Many people claim that there is no such thing as a perfect parent. Alexandra Finch is a character in Harper Lee's To Kill A Mockingbird that can be described as old fashioned and traditional as she believes whites are superior to blacks and ladies should be feminine. Atticus Finch on the other hand, is quite modernized and accepting of others as he treats every person with respect and does not lack compassion. Though Atticus and Alexandra Finch were born and raised of the same mother and father, they are complete opposites in their personalities which plays a key role in their diverse parenting style.
Firstly, Atticus and Alexandra Finch both parent the children in a special way. They both believe they are helping them succeed to the best of their ability but that may not always be the case. Alexandra Finch is racist and prejudice. Through her grandson Francis we learn that she calls her own brother a "N-Lover", "Grandma says it's bad enough he lets you all run wild, but now he's turned out a nigger-lover we'll never be able to walk the streets of Maycomb agin" (Lee 83). Like the saying "monkey see, monkey do" Francis repeats what he has heard his grandma say about his own uncle. Though Alexandra may think that she is raising her grandson in an effective way, she is doing the opposite. She is doing the opposite. She is passing her close-minded judgement unto Francis which puts him at a great disadvantage. Instead of growing up to be a young, compassionate, caring man, Francis will now treat people of other races cruelly and even belittle others simply because of the mentality that Alexandra has instilled into him.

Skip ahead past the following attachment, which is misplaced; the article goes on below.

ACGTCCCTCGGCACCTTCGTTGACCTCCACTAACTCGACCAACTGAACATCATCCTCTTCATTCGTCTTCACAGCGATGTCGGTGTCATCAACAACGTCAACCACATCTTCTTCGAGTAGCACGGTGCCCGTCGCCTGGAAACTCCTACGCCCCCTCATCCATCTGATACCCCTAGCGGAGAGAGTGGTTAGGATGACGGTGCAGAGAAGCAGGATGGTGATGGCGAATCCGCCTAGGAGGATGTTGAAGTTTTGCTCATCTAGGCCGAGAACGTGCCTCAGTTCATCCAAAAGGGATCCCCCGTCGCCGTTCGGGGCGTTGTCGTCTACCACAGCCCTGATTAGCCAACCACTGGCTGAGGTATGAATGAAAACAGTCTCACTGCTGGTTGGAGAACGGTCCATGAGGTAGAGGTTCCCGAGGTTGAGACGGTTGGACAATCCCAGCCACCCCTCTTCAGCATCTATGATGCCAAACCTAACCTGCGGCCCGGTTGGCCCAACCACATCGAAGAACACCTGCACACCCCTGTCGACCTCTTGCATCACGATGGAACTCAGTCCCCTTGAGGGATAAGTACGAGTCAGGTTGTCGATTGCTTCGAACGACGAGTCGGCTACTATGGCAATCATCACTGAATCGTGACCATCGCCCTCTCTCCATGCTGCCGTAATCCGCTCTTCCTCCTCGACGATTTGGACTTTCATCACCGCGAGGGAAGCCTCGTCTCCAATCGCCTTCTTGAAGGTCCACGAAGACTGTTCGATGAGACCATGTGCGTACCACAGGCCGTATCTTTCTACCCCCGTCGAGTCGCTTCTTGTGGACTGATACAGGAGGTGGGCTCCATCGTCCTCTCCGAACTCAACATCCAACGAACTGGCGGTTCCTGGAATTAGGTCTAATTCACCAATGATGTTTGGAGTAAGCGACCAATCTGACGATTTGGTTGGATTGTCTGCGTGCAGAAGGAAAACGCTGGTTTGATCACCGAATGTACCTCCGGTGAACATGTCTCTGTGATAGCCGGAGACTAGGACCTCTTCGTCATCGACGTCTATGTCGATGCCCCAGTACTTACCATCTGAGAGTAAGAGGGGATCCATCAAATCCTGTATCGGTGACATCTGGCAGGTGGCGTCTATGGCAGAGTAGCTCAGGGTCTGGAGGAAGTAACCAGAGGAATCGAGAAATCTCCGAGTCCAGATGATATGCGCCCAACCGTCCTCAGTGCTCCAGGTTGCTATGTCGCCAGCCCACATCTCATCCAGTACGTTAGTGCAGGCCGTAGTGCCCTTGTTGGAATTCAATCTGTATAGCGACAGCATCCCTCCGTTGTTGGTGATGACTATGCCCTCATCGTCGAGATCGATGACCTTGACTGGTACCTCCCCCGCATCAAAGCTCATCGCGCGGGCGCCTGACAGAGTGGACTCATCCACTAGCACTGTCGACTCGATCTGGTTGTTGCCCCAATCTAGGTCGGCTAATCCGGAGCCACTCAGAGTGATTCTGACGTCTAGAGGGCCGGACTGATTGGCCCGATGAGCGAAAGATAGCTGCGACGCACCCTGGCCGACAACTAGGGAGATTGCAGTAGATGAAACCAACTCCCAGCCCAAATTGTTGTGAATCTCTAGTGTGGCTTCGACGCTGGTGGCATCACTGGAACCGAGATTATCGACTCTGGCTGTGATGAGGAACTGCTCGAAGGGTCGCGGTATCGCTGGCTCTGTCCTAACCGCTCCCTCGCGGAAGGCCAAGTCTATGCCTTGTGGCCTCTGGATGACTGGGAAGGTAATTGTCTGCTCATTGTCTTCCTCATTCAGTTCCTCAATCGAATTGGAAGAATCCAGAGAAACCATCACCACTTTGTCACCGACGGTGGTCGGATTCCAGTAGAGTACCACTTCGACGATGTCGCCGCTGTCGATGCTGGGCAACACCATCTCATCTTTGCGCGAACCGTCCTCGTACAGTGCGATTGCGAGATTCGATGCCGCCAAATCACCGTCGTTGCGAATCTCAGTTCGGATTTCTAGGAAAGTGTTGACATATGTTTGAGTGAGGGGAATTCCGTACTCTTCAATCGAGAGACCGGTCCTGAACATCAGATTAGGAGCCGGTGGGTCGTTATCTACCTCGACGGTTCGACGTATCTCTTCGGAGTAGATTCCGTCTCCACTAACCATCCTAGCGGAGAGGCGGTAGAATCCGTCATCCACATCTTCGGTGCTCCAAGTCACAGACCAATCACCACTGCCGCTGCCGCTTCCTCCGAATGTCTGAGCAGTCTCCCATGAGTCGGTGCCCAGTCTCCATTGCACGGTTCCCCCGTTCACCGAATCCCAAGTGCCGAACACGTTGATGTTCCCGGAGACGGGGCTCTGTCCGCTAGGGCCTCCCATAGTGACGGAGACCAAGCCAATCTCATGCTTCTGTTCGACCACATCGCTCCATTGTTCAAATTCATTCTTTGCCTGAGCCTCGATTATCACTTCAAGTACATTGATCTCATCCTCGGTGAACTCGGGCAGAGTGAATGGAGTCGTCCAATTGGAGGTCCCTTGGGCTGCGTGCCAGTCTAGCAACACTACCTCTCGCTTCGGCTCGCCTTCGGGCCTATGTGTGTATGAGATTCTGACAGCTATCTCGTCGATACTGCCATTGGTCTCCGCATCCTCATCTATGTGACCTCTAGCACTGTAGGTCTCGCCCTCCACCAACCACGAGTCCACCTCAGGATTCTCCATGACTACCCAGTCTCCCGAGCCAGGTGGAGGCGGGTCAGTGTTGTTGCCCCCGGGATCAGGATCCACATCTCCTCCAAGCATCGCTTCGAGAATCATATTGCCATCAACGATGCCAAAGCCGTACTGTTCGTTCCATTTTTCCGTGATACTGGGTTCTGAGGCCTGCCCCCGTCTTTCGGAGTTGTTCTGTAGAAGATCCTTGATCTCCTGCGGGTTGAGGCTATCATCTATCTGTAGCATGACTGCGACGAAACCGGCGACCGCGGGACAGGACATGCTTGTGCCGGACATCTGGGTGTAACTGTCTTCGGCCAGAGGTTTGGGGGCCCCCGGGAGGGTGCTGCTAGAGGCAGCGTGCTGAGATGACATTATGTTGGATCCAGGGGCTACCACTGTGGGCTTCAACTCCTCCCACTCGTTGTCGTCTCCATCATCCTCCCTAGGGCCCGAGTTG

In contrast, Atticus Finch has a more modern approach when it comes to parenting his own children. Atticus teaches his children to not judge others based on outward appearance, "You never really understand a person until you consider things from his point of view--.